To prevent cervical cancer

To prevent cervical cancer

Fatal: Awareness about safe sex and administration of HPV vaccine in young girls can help keep the deadly disease at bay.

To prevent cervical cancer

Among the many cancers that Indian women succumb to every year, cervical cancer takes the second place after breast cancer. Annually, about 75,000 women are diagnosed of it and nearly 25% of them succumb to it. Lack of awareness and late diagnosis and treatment are a major cause for the fatality.


Many women in India don’t want to believe that they too can be affected by cervical cancer. The good news is that a simple human papilloma virus (HPV) vaccine can prevent them from getting affected by the deadly condition.

When administered between ages 9 and 11, the vaccine reduces risk of the cancer by 93%. Among older women, the vaccine reduces the chances by 70 to 80%. One has to take three shots to make sure the body develops immunity. Pregnant women must avoid taking the vaccine.

It is recommended as a routine vaccine by the World Health Organisation in the countries that can afford it. It is given in  58 countries across the world as in 2014. The vaccine also prevents genital warts which are caused by HPV 6 and 11.


Human papilloma virus is a proven cause of cervical cancer. It is present in the mouth, anus, genital areas and nasal cavity. It is the most common virus present in humans worldwide. Out of the 100 kinds of HPV viruses present on earth, 13 are cancerous. Of these, type 16 and 18 cause 70% of cancers. The virus is estimated to be present in 75% of the population that is in reproductive age.

Who is at risk?

A woman can contract cervical cancer when she suffers wounds in her cervix during labour. The virus can also be sexually transmitted. Having multiple partners increases the risk of contracting the virus. Skin-to- skin genital contact can also transmit HPV. Smoking, which affects our body’s immune system, also leads to cervical cancer.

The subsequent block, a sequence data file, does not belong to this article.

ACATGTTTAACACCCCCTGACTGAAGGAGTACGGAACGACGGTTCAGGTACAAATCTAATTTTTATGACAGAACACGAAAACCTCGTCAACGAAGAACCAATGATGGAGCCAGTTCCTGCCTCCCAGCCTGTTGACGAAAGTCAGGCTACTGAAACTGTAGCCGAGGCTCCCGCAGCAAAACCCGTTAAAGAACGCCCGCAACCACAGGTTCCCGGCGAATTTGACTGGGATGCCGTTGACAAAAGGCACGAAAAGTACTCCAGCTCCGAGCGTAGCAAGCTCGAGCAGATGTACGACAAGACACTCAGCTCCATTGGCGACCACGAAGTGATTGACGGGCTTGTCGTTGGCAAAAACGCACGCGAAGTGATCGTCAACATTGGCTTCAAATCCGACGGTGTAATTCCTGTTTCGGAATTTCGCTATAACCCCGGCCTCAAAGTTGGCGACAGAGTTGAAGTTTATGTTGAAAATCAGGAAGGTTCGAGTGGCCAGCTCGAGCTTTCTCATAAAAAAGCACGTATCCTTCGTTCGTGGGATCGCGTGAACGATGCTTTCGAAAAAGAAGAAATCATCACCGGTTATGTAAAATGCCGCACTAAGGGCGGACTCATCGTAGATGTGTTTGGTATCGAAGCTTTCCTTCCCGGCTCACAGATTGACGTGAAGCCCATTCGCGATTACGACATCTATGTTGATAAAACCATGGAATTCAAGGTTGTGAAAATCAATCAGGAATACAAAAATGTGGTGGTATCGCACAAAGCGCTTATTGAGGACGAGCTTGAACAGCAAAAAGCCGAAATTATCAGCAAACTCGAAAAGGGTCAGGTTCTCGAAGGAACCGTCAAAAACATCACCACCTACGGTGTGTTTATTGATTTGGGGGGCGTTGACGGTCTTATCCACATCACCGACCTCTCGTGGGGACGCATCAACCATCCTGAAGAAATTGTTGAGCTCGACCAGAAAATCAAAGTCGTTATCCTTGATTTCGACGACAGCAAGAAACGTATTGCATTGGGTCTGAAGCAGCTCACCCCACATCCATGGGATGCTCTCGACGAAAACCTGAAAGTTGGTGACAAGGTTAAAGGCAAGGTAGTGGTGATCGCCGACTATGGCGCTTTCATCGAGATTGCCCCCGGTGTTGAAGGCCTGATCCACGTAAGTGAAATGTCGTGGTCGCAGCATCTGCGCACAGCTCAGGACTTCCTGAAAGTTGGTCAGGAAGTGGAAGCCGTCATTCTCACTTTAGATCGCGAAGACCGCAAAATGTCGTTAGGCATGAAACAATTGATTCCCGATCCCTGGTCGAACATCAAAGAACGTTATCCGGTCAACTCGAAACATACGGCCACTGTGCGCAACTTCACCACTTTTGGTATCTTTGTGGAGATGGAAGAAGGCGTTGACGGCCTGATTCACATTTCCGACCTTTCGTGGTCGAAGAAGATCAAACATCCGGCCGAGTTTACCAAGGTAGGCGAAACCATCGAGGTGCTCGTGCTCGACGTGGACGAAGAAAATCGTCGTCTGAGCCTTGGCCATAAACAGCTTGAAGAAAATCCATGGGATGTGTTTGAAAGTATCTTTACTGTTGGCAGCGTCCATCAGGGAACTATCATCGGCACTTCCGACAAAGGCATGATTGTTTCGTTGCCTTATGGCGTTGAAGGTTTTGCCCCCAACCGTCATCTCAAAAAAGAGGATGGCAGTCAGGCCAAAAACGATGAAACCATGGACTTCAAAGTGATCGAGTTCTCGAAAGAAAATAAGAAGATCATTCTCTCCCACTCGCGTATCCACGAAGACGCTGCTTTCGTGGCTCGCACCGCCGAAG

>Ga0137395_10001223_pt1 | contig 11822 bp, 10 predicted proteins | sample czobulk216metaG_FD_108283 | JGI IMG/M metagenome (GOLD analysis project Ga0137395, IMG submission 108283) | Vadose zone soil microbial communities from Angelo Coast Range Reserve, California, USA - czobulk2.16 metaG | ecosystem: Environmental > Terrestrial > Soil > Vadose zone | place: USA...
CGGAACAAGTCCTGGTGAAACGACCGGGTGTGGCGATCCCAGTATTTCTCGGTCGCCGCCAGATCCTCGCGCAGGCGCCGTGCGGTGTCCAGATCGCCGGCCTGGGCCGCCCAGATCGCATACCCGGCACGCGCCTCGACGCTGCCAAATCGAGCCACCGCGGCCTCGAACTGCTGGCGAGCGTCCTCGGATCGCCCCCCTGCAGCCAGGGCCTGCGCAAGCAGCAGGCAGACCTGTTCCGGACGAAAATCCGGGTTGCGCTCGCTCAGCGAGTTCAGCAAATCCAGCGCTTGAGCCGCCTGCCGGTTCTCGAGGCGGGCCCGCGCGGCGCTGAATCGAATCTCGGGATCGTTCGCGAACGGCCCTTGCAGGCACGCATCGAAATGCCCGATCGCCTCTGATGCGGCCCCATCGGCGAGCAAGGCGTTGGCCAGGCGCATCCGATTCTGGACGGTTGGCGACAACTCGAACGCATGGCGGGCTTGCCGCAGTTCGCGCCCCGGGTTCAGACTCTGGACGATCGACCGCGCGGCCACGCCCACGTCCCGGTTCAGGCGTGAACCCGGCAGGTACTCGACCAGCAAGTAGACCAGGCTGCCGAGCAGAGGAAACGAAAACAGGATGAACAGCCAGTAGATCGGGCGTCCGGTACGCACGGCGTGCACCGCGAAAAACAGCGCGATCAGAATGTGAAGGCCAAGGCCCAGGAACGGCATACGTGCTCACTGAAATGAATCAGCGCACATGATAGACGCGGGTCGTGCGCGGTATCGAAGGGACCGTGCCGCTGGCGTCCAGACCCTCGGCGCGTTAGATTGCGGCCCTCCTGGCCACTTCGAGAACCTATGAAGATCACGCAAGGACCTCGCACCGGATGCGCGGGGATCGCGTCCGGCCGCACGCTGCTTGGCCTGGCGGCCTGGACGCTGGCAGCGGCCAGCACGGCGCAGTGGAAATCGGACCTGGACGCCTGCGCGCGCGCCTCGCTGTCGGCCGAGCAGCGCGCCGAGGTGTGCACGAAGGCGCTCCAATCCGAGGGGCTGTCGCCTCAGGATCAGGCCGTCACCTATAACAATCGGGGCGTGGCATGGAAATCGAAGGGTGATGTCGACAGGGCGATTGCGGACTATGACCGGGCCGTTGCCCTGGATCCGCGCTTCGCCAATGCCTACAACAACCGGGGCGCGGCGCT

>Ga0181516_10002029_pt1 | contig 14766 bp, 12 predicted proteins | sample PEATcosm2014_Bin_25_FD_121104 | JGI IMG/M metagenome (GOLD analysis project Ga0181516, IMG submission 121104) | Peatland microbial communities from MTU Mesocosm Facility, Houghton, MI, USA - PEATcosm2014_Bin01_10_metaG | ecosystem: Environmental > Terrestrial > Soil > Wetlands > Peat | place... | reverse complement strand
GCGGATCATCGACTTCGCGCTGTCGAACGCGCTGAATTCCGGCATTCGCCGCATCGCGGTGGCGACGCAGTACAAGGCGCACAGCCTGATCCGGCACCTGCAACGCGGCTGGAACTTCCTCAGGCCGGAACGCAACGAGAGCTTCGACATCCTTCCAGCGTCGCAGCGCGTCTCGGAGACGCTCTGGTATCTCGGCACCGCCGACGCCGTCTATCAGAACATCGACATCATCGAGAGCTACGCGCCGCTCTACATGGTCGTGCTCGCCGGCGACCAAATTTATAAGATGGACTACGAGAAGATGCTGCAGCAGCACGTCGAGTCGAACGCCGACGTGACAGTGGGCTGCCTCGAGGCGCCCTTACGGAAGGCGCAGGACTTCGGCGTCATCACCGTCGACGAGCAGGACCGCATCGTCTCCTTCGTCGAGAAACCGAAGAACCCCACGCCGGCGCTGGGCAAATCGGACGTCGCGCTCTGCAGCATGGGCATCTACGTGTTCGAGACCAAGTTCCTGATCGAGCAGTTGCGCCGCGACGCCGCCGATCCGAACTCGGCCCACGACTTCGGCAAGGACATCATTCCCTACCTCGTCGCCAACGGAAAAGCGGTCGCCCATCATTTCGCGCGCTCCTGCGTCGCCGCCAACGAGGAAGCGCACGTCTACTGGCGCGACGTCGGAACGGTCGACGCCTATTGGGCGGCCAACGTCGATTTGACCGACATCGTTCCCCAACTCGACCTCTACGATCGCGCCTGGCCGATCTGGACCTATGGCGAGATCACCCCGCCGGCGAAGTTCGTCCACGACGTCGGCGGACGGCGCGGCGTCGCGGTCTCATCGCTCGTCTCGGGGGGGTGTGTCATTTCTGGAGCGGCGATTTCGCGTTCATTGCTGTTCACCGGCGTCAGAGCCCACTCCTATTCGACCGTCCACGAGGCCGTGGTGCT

Human papilloma virus is present in higher quantities in men. The virus starts acting immediately after it gets in touch with a body. Sometimes, it dies if the immune system of the body is efficient, while in other cases, it might stay for a longer time and become cancerous.

A woman with a normal immune system takes about 15 to 20 years to develop cervical cancer, compared to those with weak immune system who only take five to 10 years.


Some of the symptoms of cervical cancer appear only after it reaches an advanced stage. They include irregular, abnormal vaginal bleeding after sexual intercourse, back, leg or pelvic pain, fatigue, weight loss, loss of appetite, vaginal discomfort or odorous discharge and single swollen leg. During the advanced stages, women may see symptoms that are more severe.


Once a woman sees any such symptoms, it is recommended that she visit a health care centre for a pap smear test. During this test, a sample of the discharge from the cervix is taken and examined. Another test called colposcopy, which checks cells for unusual behaviour, can also be done. Unfortunately, acceptance of this vaccine is less in India. Only 3% of the women in India undergo a pap smear test in their lives.

Early education

Educating people about safe sexual practice is important. The younger generation must be warned about the use of tobacco which can cause cervical as well as other cancers. Male circumcision (removal or foreskin) can also help.

(The author is consultant obstetrician & gynaecologist, Fortis Hospital, Bengaluru)

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